The world’s financial and energy crises are connected, and they are similar because credit and fossil fuels are forms of leverage: oil, coal, and natural gas are multipliers of labor in much the same way that credit is a multiplier of wealth. Human history is the history of our ascent up what the naturalist Loren Eiseley called “the heat ladder”: coal bested firewood as an amplifier of productivity, and oil and natural gas bested coal. Fossil fuels have enabled us to leverage the strength of our bodies, and we are borrowing against the world’s dwindling store of inexpensive energy in the same way that we borrowed against the illusory equity in our homes.Read the WHOLE thing (2 pp) -- it's the best short description of the econ-enviro tension that I've read recently.
The environmental benefits of economic decline, though real, are fragile, because they are vulnerable to intervention by governments, which, understandably, want to put people back to work and get them buying non-necessities again—through programs intended to revive ordinary consumer spending (which has a big carbon footprint), and through public-investment projects to build new roads and airports (ditto). Our best intentions regarding conservation and carbon reduction inevitably run up against the realities of foreclosure and bankruptcy and unemployment. How do we persuade people to drive less—an environmental necessity—while also encouraging them to revive our staggering economy by buying new cars?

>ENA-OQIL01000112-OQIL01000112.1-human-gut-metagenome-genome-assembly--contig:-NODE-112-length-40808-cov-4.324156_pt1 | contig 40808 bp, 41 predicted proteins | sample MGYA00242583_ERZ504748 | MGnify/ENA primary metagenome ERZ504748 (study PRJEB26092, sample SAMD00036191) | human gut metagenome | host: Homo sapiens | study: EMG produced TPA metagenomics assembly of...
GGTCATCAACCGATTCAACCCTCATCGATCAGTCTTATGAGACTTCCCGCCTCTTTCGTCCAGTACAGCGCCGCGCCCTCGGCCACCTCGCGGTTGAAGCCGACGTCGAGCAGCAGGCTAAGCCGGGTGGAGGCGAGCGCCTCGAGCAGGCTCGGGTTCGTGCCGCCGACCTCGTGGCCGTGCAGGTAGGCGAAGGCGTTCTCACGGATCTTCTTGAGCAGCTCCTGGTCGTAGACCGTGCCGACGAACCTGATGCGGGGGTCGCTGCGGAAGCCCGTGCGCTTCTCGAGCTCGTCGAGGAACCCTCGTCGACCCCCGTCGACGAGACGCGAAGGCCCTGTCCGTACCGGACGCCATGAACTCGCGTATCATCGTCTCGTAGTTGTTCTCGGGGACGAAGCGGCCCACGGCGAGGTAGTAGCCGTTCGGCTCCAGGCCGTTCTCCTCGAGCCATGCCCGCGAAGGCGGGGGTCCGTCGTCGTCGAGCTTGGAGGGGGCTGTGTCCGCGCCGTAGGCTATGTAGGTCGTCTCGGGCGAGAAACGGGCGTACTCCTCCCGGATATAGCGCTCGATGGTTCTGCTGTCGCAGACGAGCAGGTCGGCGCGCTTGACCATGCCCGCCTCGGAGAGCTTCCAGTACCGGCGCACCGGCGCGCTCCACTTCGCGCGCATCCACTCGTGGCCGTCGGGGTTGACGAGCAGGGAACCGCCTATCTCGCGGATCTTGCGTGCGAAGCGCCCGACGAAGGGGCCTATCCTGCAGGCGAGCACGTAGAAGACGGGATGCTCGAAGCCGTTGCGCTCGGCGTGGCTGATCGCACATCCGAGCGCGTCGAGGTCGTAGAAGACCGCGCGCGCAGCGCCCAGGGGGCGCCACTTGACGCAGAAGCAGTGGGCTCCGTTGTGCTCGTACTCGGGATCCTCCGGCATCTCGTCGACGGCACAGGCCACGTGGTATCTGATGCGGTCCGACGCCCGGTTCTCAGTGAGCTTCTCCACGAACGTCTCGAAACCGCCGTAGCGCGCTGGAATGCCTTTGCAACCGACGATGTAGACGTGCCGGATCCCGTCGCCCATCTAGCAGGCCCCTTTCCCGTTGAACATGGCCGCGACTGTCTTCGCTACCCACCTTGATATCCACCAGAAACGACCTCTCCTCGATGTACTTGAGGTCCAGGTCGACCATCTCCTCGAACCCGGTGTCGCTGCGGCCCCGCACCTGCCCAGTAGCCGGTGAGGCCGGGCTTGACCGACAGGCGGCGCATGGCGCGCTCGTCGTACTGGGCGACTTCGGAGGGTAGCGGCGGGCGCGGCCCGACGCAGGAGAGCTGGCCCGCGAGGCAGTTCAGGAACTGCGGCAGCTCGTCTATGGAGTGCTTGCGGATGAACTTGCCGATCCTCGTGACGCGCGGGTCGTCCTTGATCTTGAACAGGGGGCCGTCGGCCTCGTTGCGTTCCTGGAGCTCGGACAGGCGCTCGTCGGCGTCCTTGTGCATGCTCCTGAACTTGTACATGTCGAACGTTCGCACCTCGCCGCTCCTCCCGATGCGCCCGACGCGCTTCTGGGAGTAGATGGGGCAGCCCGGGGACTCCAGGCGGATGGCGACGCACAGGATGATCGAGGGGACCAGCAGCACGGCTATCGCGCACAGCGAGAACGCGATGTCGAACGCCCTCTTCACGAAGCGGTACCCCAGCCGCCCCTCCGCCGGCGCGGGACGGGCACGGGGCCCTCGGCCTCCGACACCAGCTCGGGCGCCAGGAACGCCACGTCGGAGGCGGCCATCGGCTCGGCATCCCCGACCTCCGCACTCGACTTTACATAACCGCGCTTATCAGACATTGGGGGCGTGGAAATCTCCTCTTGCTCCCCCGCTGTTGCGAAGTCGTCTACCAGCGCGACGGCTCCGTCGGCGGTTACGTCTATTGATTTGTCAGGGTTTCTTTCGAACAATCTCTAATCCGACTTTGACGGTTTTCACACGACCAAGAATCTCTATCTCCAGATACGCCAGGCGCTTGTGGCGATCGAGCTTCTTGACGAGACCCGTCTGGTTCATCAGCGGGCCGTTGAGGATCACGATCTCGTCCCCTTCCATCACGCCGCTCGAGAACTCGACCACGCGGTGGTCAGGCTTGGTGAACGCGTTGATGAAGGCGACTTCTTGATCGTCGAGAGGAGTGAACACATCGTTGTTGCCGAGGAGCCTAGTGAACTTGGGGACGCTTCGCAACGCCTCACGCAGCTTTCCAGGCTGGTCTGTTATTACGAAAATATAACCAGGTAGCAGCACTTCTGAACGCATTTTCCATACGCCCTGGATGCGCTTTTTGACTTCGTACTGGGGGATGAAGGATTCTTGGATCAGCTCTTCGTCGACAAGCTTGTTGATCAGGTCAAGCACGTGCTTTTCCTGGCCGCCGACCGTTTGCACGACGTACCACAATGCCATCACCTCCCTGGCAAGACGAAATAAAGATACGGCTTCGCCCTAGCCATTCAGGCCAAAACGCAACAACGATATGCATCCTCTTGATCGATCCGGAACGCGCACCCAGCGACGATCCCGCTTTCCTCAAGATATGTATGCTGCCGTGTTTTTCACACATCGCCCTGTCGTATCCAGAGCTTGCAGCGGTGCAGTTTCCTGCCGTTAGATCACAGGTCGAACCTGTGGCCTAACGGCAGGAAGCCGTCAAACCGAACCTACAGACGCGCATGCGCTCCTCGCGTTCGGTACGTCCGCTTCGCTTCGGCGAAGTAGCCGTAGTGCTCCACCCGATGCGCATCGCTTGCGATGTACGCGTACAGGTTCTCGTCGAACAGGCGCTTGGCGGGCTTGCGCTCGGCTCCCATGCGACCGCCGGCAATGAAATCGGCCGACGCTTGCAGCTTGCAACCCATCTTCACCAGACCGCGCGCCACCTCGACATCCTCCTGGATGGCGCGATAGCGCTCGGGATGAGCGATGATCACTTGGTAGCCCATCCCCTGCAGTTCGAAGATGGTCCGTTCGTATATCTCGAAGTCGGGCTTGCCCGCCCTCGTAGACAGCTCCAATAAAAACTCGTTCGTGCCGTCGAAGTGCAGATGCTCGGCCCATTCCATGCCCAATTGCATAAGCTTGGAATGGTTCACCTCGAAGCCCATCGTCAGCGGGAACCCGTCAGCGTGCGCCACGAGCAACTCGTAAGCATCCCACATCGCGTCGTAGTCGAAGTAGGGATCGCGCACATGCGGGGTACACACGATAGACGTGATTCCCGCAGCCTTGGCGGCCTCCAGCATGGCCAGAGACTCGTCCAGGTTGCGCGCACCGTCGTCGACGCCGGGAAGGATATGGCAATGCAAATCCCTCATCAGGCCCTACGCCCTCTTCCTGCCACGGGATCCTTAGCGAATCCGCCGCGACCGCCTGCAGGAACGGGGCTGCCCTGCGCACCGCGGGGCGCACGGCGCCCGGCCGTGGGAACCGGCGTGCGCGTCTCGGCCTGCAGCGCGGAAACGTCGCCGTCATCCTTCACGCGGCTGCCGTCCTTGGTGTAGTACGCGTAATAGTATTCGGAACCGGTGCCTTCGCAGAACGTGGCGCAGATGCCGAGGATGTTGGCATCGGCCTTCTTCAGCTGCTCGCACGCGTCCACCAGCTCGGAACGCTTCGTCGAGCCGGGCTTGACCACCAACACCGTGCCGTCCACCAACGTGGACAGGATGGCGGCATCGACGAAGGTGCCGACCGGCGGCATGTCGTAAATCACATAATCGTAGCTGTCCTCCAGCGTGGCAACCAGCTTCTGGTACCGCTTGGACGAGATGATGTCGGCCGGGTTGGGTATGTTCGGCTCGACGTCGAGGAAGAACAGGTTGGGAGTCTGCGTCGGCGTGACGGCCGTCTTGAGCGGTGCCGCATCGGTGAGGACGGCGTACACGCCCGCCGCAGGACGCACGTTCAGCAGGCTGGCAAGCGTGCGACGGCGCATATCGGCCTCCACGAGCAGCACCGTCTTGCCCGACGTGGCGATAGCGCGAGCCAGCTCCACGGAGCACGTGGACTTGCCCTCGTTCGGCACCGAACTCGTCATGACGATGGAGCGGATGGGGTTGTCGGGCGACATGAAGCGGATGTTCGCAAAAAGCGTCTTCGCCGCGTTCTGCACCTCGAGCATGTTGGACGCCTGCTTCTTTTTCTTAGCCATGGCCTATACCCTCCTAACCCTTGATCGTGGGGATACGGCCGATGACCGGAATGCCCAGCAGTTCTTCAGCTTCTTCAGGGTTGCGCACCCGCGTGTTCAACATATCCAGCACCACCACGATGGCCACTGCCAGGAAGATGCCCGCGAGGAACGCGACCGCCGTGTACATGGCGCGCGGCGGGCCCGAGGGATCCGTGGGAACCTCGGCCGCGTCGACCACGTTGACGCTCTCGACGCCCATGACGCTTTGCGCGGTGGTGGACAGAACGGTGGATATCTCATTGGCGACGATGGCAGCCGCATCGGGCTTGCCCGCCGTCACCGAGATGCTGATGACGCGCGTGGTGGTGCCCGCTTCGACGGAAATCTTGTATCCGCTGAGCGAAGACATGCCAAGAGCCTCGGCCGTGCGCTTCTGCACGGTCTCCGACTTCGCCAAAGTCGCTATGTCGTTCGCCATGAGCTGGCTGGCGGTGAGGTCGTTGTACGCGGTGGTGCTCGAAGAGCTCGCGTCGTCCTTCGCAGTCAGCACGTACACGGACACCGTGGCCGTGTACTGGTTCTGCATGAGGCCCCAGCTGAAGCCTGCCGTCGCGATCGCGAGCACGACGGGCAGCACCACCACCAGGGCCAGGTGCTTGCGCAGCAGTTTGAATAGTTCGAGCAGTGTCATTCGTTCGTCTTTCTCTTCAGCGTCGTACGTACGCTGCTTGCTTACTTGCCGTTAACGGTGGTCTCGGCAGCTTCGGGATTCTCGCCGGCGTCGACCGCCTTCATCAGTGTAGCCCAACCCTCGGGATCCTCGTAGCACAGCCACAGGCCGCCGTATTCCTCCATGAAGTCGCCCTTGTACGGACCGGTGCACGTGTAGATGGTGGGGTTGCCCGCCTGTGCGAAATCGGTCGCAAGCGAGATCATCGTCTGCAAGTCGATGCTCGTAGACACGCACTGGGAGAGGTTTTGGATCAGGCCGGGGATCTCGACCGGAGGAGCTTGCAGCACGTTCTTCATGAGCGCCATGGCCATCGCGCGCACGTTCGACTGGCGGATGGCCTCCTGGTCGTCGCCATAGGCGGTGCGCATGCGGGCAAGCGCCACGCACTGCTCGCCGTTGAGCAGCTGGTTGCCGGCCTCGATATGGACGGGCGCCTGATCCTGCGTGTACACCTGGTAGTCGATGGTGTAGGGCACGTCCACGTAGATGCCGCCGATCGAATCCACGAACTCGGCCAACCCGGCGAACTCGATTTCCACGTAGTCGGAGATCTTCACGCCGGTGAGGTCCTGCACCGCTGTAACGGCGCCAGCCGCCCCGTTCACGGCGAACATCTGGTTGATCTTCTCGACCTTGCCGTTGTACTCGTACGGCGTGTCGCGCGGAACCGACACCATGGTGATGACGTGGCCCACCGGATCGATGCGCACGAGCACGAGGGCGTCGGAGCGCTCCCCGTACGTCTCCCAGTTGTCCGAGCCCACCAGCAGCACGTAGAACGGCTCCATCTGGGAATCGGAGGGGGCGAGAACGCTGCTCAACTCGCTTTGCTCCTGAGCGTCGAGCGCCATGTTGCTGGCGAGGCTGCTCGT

The popular answer—switch to hybrids—leaves the fundamental problem unaddressed. Increasing the fuel efficiency of a car is mathematically indistinguishable from lowering the price of its fuel...
Bottom Line: The only way we can save the environment is by living sustainably, i.e., using resources (renewable and non-renewable) at a pace FAR BELOW current consumption rates.